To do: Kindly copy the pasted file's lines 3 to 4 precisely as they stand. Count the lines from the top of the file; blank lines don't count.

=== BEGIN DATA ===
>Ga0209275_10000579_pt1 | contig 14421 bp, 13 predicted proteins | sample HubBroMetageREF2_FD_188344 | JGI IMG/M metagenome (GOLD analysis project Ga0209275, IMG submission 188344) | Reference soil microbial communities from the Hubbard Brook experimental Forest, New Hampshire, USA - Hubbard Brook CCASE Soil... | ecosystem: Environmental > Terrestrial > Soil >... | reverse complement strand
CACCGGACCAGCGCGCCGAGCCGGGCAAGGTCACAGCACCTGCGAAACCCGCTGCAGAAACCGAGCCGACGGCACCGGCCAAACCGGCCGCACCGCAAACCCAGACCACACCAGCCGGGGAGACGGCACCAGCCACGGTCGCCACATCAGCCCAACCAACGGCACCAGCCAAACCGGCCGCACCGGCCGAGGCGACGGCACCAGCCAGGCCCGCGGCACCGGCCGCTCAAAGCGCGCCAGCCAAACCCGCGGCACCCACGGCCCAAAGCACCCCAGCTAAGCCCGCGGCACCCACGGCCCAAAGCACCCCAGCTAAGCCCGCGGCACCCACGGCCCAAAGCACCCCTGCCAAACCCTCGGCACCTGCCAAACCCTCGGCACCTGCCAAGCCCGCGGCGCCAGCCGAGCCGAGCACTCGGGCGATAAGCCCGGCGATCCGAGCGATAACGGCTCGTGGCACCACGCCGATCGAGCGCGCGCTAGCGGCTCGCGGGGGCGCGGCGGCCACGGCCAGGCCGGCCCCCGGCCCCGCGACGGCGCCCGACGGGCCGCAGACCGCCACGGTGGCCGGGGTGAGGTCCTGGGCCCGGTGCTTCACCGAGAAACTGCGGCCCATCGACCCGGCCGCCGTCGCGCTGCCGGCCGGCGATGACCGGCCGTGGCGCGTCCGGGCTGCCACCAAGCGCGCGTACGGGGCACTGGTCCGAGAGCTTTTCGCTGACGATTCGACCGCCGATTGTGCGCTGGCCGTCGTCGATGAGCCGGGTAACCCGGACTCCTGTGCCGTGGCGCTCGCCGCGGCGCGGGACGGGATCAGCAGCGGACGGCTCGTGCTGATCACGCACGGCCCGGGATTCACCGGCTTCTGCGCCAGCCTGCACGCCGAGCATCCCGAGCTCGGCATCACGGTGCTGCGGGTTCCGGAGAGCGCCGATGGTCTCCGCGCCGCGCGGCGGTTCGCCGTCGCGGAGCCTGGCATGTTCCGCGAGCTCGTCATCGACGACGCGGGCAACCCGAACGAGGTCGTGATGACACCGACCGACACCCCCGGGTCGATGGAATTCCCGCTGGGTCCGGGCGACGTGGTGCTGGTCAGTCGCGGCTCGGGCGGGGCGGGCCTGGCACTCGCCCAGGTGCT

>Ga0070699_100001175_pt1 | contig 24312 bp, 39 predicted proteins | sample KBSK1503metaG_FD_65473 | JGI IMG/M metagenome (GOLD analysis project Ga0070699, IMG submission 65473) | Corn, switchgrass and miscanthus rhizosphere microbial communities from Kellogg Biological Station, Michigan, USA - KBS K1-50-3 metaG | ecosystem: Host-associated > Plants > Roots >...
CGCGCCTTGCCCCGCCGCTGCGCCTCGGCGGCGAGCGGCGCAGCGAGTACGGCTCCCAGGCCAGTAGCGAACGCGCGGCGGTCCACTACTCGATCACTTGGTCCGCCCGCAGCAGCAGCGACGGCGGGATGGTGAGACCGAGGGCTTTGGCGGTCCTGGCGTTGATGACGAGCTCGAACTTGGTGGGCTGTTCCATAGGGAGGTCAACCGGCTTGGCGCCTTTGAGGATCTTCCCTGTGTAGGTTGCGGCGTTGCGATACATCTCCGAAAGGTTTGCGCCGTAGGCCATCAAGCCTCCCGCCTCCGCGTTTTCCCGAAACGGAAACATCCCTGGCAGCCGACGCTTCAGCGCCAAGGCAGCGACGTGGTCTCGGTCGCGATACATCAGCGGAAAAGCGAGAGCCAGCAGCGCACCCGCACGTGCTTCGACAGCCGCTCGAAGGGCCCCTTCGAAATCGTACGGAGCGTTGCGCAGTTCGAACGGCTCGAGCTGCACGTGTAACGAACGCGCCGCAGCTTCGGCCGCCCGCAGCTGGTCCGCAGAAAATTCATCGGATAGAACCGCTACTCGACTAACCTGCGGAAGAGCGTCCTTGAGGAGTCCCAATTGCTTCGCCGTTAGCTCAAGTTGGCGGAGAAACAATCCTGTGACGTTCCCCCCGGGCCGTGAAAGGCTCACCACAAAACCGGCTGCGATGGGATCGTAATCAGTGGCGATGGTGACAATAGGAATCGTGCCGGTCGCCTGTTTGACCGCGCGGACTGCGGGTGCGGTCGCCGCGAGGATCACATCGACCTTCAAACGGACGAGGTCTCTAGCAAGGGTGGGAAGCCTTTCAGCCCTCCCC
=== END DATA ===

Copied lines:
>Ga0070699_100001175_pt1 | contig 24312 bp, 39 predicted proteins | sample KBSK1503metaG_FD_65473 | JGI IMG/M metagenome (GOLD analysis project Ga0070699, IMG submission 65473) | Corn, switchgrass and miscanthus rhizosphere microbial communities from Kellogg Biological Station, Michigan, USA - KBS K1-50-3 metaG | ecosystem: Host-associated > Plants > Roots >...
CGCGCCTTGCCCCGCCGCTGCGCCTCGGCGGCGAGCGGCGCAGCGAGTACGGCTCCCAGGCCAGTAGCGAACGCGCGGCGGTCCACTACTCGATCACTTGGTCCGCCCGCAGCAGCAGCGACGGCGGGATGGTGAGACCGAGGGCTTTGGCGGTCCTGGCGTTGATGACGAGCTCGAACTTGGTGGGCTGTTCCATAGGGAGGTCAACCGGCTTGGCGCCTTTGAGGATCTTCCCTGTGTAGGTTGCGGCGTTGCGATACATCTCCGAAAGGTTTGCGCCGTAGGCCATCAAGCCTCCCGCCTCCGCGTTTTCCCGAAACGGAAACATCCCTGGCAGCCGACGCTTCAGCGCCAAGGCAGCGACGTGGTCTCGGTCGCGATACATCAGCGGAAAAGCGAGAGCCAGCAGCGCACCCGCACGTGCTTCGACAGCCGCTCGAAGGGCCCCTTCGAAATCGTACGGAGCGTTGCGCAGTTCGAACGGCTCGAGCTGCACGTGTAACGAACGCGCCGCAGCTTCGGCCGCCCGCAGCTGGTCCGCAGAAAATTCATCGGATAGAACCGCTACTCGACTAACCTGCGGAAGAGCGTCCTTGAGGAGTCCCAATTGCTTCGCCGTTAGCTCAAGTTGGCGGAGAAACAATCCTGTGACGTTCCCCCCGGGCCGTGAAAGGCTCACCACAAAACCGGCTGCGATGGGATCGTAATCAGTGGCGATGGTGACAATAGGAATCGTGCCGGTCGCCTGTTTGACCGCGCGGACTGCGGGTGCGGTCGCCGCGAGGATCACATCGACCTTCAAACGGACGAGGTCTCTAGCAAGGGTGGGAAGCCTTTCAGCCCTCCCC